A lot of questions!


I'm a fairly new programmer who have been coding some simple MacOS 9 PPC apps with CodeWarrior Pro 4. Now that OS X's release is coming close, I want to get ready to program Carbon/Cocoa apps. But, I am totally confused.
I use CWPro4, and I felt the need to upgrade to 6. Does anyone know if the current verison of CodeWarrior Pro 6 or Apple's Project Builder supports development of Carbon apps on OS9.1? I emailed Metrowerks and they said since I use CWPro4 they can't support me. Didn't make any sense.
Any guess as to when Metrowerks will release a OSX native version of CodeWarrior? What are the benefits of Cocoa over Carbon? I am eager to code my own little game using Carbon or Cocoa API, but I am confused and frustrated with all the things (Carbon SDK Carbon Lib Project Builder Universal Headers etc) that seems to be what I need to get started with Carbon/Cocoa development. Are there any good documentation out there that explains Carbon/Cocoa in a programming-level? I am waiting for MacTech to release the OS X version of their programming guide, but seems like it will take a long time.


It appears I get first crack at answering your questions :->

...supports development of Carbon apps...
Codewarrior 6 can create X/9.n carbon apps. InterfaceBuilder, although free, pales in comparison.

...Didn't make any sense...
I agree. They obviously do not know how to sell an upgrade. hmmmm.

...Metrowerks will release a OSX native version...
Already done in 6. Its not perfect but neither is carbon.

...benefits of Cocoa over Carbon...
Do you want to start a religuos war here :-> Carbon is C++, Cocoa is Objective-C. Carbon lets a developer leverage existing knowledge and the syntaxual benifits of C++. Cocoa lets the developer interface with services not readily available with C++ and run in a more native environment.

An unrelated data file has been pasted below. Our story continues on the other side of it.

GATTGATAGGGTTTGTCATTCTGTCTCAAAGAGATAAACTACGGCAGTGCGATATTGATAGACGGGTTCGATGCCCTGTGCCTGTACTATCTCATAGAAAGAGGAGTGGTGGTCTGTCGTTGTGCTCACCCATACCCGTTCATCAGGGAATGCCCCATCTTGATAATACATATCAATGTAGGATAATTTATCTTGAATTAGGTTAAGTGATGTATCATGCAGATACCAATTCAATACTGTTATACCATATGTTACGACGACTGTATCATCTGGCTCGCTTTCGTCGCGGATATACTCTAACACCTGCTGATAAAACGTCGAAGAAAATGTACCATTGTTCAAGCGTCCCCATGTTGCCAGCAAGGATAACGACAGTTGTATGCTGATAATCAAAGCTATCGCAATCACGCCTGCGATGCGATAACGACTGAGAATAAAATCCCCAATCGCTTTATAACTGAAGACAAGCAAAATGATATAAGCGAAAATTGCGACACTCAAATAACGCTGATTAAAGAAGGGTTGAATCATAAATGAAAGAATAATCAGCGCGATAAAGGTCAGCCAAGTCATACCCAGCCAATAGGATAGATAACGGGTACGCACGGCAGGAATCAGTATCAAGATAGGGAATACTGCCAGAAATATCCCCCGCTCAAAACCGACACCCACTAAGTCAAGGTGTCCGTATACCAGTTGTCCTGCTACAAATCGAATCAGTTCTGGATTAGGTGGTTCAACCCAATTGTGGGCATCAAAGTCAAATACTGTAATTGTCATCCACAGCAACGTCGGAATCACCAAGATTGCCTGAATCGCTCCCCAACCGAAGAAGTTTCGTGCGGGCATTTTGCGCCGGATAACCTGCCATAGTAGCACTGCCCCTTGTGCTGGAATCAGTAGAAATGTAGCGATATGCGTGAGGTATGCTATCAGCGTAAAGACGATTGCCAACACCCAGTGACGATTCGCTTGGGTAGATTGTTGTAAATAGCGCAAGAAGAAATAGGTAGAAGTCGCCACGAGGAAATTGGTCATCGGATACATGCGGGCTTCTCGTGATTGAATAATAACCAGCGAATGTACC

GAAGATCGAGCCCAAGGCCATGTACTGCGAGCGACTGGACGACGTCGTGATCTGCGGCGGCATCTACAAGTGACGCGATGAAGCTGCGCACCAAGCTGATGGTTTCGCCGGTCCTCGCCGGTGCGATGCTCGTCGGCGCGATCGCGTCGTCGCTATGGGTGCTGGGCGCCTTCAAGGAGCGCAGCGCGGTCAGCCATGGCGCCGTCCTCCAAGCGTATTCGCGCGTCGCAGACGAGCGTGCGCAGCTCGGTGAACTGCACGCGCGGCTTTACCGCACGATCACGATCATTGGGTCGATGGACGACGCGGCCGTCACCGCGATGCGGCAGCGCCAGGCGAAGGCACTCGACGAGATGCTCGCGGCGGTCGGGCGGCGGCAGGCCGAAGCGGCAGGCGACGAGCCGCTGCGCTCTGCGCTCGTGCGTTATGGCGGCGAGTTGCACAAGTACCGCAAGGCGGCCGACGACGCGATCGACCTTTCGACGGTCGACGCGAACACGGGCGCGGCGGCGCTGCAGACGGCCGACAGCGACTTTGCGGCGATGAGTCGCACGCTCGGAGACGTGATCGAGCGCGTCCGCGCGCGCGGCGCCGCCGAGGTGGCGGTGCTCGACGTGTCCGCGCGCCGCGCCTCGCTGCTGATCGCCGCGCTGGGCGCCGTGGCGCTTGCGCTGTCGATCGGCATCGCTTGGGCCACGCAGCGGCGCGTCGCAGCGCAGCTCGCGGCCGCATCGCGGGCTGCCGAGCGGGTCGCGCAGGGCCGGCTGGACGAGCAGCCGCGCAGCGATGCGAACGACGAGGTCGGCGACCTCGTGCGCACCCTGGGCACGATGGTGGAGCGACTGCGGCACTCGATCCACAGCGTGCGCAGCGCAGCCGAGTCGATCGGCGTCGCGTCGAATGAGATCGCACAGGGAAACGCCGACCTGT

The primary functional difference is how the run-times handle virtual methods. C++ links functions at compile-time. It is fast, type safe, but not very dynamic. Obj-C treats function calls like messages. You can call a "function" in an object that does not exist. You gain run-time dynamics at the cost of speed with Obj-C.

...good documentation...
Some great documentation comes with the free developer tool kit from Apple. They are basically the new "Inside Macintosh" books. I cannot remember where I got it but for Cocoa apps try "The Vermont Recipes."

Hope this helps


Thanks for your quick response.

One thing you said that surprised me is "Objective-C".
I thought it was a synonym for "C++"!
So I guess there's a new version of C++ out there.
I'm just done studying C right now. Gotta catch up!

I'll look into Apple's developer web site. I was hoping for some 3rd party documentation that eases the learning (Apple's Macintosh Toolbox is a bit too difficult for me to understand). I guess there are no shortcuts for now ;)

Oh, one more question.
Do Macintosh programmers still have to be concerned with the Pascal code of the Toolbox? Are they optimized for C/C++ in OS X?

Thanks in advance,

Obj-C vs. C++ (my take):

Objective C is an object oriented language, whereas C++ is a procedural language in which it is possible, if you really want to try, to write O-O programs.

With Cocoa, the toolbox is a thing of the past. From my understanding, Carbon is essentially there as a toolbox emulation environment. It allows developers who know the toolbox from earlier experience to continue to code without too much new learning. Cocoa is by all accounts a good bit easier to write programs for, if you are going to be learning either one from scratch anyway.

jove gave you a good tip with the Vermont Recipes - that is some really well and concisely explained stuff, with pointers to the full documentation.

Both C++ and Obj-C are based on the procedural flat language "C". You can compile basic C code in either environment.